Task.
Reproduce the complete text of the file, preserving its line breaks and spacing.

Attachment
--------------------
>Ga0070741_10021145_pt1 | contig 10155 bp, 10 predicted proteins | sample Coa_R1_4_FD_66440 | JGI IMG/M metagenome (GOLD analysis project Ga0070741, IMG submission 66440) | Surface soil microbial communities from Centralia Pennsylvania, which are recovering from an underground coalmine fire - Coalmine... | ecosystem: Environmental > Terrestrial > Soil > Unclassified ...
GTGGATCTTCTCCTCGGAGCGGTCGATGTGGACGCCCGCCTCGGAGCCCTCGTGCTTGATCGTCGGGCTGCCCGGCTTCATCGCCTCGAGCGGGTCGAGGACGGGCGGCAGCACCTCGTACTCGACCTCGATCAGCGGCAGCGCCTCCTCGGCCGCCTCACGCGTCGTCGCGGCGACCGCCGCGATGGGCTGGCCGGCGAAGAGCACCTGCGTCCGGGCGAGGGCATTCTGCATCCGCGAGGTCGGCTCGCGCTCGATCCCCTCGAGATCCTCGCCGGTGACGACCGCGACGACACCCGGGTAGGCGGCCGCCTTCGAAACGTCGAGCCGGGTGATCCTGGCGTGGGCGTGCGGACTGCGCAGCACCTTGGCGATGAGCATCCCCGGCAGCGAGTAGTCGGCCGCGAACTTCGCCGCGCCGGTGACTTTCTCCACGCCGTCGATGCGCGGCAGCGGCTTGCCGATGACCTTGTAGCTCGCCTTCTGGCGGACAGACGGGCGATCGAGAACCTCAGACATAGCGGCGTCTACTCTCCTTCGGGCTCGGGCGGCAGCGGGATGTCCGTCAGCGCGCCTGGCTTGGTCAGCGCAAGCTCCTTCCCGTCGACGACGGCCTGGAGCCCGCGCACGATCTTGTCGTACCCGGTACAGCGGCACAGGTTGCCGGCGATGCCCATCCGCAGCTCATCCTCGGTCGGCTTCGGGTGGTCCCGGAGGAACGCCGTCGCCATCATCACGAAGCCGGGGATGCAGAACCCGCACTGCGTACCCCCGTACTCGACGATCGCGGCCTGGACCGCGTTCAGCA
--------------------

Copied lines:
>Ga0070741_10021145_pt1 | contig 10155 bp, 10 predicted proteins | sample Coa_R1_4_FD_66440 | JGI IMG/M metagenome (GOLD analysis project Ga0070741, IMG submission 66440) | Surface soil microbial communities from Centralia Pennsylvania, which are recovering from an underground coalmine fire - Coalmine... | ecosystem: Environmental > Terrestrial > Soil > Unclassified ...
GTGGATCTTCTCCTCGGAGCGGTCGATGTGGACGCCCGCCTCGGAGCCCTCGTGCTTGATCGTCGGGCTGCCCGGCTTCATCGCCTCGAGCGGGTCGAGGACGGGCGGCAGCACCTCGTACTCGACCTCGATCAGCGGCAGCGCCTCCTCGGCCGCCTCACGCGTCGTCGCGGCGACCGCCGCGATGGGCTGGCCGGCGAAGAGCACCTGCGTCCGGGCGAGGGCATTCTGCATCCGCGAGGTCGGCTCGCGCTCGATCCCCTCGAGATCCTCGCCGGTGACGACCGCGACGACACCCGGGTAGGCGGCCGCCTTCGAAACGTCGAGCCGGGTGATCCTGGCGTGGGCGTGCGGACTGCGCAGCACCTTGGCGATGAGCATCCCCGGCAGCGAGTAGTCGGCCGCGAACTTCGCCGCGCCGGTGACTTTCTCCACGCCGTCGATGCGCGGCAGCGGCTTGCCGATGACCTTGTAGCTCGCCTTCTGGCGGACAGACGGGCGATCGAGAACCTCAGACATAGCGGCGTCTACTCTCCTTCGGGCTCGGGCGGCAGCGGGATGTCCGTCAGCGCGCCTGGCTTGGTCAGCGCAAGCTCCTTCCCGTCGACGACGGCCTGGAGCCCGCGCACGATCTTGTCGTACCCGGTACAGCGGCACAGGTTGCCGGCGATGCCCATCCGCAGCTCATCCTCGGTCGGCTTCGGGTGGTCCCGGAGGAACGCCGTCGCCATCATCACGAAGCCGGGGATGCAGAACCCGCACTGCGTACCCCCGTACTCGACGATCGCGGCCTGGACCGCGTTCAGCA